Fruit fly season warming up

Following on from the hottest winter on record, fruit fly has unfortunately already made its presence felt in the Wide Bay-Burnett. In fact, local agronomist at Total Grower Services, Eddie Dunn, was seeing evidence of fruit fly back in August, while out scouting for signs of other pests and diseases.

“October is the usually the time of year that they are at their worst, but it looks as though their peak period was a bit earlier than usual this year,” said Eddie.

Fruit fly, or ‘Qfly’, is Australia’s most significant horticultural pest and a major biosecurity problem on both the domestic and international market. Adult fruit fly lay their eggs in ripe fruit and the larvae feed on the flesh of the fruit making it unsightly, inedible and unmarketable. As cover spray options for fruit fly control become fewer (due to increasing pest resistance to pesticides) growers are increasingly required to resort to other tools for managing pests.

Dr Jenny Ekman of Applied Horticulture Research (AHR)  has put together an excellent resource on identifying and managing fruit fly, called Fruit Fly Management for Vegetable Growers. The guide has lots of close up photos of fruit fly in all stages of its life cycle and loads of information on farm hygiene practices that can assist in the management of fruit fly.  You can download a copy of the guide here.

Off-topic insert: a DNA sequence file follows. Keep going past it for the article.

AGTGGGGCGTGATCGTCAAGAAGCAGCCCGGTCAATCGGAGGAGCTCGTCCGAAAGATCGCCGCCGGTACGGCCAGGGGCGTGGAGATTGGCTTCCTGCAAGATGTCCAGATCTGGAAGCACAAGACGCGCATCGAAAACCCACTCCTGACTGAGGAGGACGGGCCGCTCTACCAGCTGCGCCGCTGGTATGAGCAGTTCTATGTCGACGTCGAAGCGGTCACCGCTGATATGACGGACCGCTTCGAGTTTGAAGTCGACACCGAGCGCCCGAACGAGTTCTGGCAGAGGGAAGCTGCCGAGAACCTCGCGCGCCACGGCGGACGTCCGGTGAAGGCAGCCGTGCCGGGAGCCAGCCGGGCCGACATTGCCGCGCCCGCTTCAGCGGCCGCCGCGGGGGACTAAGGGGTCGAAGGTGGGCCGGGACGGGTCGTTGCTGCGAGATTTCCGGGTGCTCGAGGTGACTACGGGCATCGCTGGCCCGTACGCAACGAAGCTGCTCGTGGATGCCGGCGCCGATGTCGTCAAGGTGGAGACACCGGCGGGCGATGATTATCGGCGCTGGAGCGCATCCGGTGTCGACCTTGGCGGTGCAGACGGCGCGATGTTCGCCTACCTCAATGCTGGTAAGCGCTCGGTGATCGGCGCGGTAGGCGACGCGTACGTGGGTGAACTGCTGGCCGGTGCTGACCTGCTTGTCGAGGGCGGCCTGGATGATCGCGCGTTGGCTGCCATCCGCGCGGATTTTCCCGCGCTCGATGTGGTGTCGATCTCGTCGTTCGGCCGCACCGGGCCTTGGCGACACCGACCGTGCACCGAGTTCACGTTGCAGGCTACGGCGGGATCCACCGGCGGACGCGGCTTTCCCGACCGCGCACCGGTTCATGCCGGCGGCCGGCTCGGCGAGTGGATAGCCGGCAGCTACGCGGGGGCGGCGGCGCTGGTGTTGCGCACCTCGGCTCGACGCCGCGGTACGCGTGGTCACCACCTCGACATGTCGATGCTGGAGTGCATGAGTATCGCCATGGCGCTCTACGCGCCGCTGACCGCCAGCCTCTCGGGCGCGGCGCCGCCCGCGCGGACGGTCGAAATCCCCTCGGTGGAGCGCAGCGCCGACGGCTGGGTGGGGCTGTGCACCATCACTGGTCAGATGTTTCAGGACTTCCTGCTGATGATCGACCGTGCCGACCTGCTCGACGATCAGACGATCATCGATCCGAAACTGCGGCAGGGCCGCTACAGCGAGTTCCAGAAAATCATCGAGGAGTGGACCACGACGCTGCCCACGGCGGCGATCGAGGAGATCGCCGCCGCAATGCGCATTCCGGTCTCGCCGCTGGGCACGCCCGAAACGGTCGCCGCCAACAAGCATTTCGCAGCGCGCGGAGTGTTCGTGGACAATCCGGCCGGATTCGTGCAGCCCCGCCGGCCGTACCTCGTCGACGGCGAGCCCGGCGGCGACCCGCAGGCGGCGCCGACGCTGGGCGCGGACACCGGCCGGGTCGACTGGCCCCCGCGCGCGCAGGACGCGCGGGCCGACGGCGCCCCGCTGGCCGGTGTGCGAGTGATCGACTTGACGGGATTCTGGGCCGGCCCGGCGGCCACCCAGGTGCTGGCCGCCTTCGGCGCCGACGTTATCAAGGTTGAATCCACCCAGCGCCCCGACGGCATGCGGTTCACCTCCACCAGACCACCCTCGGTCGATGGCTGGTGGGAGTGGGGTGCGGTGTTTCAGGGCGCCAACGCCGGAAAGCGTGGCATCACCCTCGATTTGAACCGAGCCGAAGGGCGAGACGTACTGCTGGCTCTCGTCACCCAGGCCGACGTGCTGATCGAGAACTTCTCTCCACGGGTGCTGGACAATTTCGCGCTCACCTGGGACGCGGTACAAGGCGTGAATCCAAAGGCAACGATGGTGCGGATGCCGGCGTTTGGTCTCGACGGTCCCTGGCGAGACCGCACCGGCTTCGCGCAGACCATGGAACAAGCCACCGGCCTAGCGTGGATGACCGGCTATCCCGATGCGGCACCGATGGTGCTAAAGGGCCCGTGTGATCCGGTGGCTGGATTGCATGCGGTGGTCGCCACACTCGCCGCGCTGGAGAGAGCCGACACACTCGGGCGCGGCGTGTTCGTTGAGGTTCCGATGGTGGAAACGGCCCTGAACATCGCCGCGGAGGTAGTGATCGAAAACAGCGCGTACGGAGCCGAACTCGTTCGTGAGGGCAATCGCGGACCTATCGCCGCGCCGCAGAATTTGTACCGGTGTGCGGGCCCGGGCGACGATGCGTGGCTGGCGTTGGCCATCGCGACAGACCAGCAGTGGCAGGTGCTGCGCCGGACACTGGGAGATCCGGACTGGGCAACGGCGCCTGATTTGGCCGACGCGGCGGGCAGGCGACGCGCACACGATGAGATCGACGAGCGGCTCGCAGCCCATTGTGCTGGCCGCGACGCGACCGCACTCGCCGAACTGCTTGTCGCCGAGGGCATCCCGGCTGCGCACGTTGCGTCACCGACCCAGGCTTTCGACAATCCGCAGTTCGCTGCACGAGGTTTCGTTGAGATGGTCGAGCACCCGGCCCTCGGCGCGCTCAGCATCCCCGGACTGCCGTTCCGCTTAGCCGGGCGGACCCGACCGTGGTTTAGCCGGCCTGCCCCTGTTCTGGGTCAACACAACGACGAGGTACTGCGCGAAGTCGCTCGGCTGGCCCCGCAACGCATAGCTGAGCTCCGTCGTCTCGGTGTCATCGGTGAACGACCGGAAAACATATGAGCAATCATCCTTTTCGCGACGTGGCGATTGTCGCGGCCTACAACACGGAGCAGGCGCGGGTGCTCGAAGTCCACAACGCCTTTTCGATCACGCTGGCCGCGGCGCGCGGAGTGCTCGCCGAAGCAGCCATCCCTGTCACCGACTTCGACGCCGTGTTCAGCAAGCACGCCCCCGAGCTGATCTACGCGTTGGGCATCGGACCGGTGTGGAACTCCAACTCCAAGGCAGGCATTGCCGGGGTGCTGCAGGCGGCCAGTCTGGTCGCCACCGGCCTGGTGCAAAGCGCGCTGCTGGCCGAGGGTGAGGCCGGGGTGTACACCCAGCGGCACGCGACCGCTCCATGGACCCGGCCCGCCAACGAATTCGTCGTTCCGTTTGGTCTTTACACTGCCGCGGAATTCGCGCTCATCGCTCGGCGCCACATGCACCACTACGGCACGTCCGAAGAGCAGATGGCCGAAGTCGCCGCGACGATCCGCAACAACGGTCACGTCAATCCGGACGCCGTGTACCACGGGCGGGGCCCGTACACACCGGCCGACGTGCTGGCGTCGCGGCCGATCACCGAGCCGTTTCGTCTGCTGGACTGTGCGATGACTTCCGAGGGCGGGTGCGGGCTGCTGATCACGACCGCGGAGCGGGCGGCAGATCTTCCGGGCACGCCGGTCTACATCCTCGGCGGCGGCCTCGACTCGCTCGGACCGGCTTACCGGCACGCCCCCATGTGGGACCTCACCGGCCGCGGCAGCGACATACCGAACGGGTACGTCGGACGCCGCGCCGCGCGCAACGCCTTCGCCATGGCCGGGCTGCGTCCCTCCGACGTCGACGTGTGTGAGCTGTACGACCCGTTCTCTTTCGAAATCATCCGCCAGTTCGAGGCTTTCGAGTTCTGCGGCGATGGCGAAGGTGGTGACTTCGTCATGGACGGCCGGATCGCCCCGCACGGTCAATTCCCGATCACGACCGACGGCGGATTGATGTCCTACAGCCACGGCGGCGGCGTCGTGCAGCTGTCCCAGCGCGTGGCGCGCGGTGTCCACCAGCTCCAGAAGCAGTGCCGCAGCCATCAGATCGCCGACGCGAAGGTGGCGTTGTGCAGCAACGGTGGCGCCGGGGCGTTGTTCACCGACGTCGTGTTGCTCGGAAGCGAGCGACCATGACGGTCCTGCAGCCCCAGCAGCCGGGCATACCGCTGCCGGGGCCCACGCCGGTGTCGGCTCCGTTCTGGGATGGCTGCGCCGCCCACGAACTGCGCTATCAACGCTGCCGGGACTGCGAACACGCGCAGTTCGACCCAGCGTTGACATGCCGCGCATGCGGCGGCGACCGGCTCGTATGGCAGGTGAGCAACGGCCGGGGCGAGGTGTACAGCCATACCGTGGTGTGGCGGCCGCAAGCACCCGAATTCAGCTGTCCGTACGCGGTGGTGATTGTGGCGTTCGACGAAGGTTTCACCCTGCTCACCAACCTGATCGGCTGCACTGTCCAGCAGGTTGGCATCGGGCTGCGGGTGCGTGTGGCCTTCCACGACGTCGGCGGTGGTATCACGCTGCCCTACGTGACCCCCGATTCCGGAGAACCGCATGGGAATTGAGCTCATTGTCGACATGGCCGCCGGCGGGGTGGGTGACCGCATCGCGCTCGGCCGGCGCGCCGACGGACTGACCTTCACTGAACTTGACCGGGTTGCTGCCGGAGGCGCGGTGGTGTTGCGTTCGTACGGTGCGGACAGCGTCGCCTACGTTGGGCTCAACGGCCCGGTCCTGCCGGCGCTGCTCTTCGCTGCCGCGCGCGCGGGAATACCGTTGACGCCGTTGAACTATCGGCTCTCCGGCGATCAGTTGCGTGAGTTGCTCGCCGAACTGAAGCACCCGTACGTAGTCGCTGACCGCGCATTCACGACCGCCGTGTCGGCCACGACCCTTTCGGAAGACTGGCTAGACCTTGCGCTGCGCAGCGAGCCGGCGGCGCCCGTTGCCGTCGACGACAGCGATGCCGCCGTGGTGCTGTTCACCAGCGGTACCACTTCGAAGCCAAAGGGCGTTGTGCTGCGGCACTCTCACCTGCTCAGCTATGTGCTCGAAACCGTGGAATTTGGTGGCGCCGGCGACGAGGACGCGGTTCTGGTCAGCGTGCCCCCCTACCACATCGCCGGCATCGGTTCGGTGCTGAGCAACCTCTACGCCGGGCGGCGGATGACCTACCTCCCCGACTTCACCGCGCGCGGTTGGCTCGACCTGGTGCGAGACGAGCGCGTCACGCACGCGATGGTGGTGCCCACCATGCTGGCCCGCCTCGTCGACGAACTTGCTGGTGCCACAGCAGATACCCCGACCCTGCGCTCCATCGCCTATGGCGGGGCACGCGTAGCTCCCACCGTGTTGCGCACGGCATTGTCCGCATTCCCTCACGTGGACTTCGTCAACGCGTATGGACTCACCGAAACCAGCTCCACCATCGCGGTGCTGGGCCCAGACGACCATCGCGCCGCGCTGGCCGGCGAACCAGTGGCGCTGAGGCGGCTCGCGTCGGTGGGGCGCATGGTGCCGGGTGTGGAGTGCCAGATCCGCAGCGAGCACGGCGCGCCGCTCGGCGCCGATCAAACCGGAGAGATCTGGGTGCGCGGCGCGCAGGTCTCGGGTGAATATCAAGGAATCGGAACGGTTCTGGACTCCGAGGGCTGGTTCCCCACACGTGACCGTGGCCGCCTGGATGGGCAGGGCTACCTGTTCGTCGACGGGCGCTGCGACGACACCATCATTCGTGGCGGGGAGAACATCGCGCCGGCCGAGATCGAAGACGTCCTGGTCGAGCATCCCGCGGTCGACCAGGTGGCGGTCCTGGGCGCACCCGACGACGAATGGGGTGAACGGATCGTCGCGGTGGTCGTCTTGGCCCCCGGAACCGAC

Other resources available online to growers on managing fruit fly is a fantastic series of short videos (also created by AHR) called Controlling Fruit Fly in Vegetables.  The series is broken up according to topic – targeted control, monitoring, food based baits, male annihilation/female-biased traps, and netting/repellents and field hygiene.  Each video is only 2 to 4 minutes long and worthwhile watching. The Department of Agriculture and Fisheries (DAF) also has extensive information online, not only on fruit fly but many other horticulture pests (including fruit spotting bug, which was the one that Eddie was looking out for) – you can check out their A-Z list of horticulture pests here.

To stay connected with BFVG and for further resources/information on events in the Wide Bay-Burnett region, go to our website or subscribe to our Fresh Pickings newsletter.

Sources:

  1. Dr Jenny Ekman, Applied Horticulture Research. Fruit Fly Management for Vegetable Growers.
  2. Photo credit: Dr Jenny Ekman, Applied Horticulture Research. Fruit Fly Management for Vegetable Growers.
  3. Queensland Government. (2012) A-Z List of Horticultural Pests (website).

Acknowledgements: 

Funding for the VegNET National Vegetable Extension Network program is from Hort Innovation.

 

 

 

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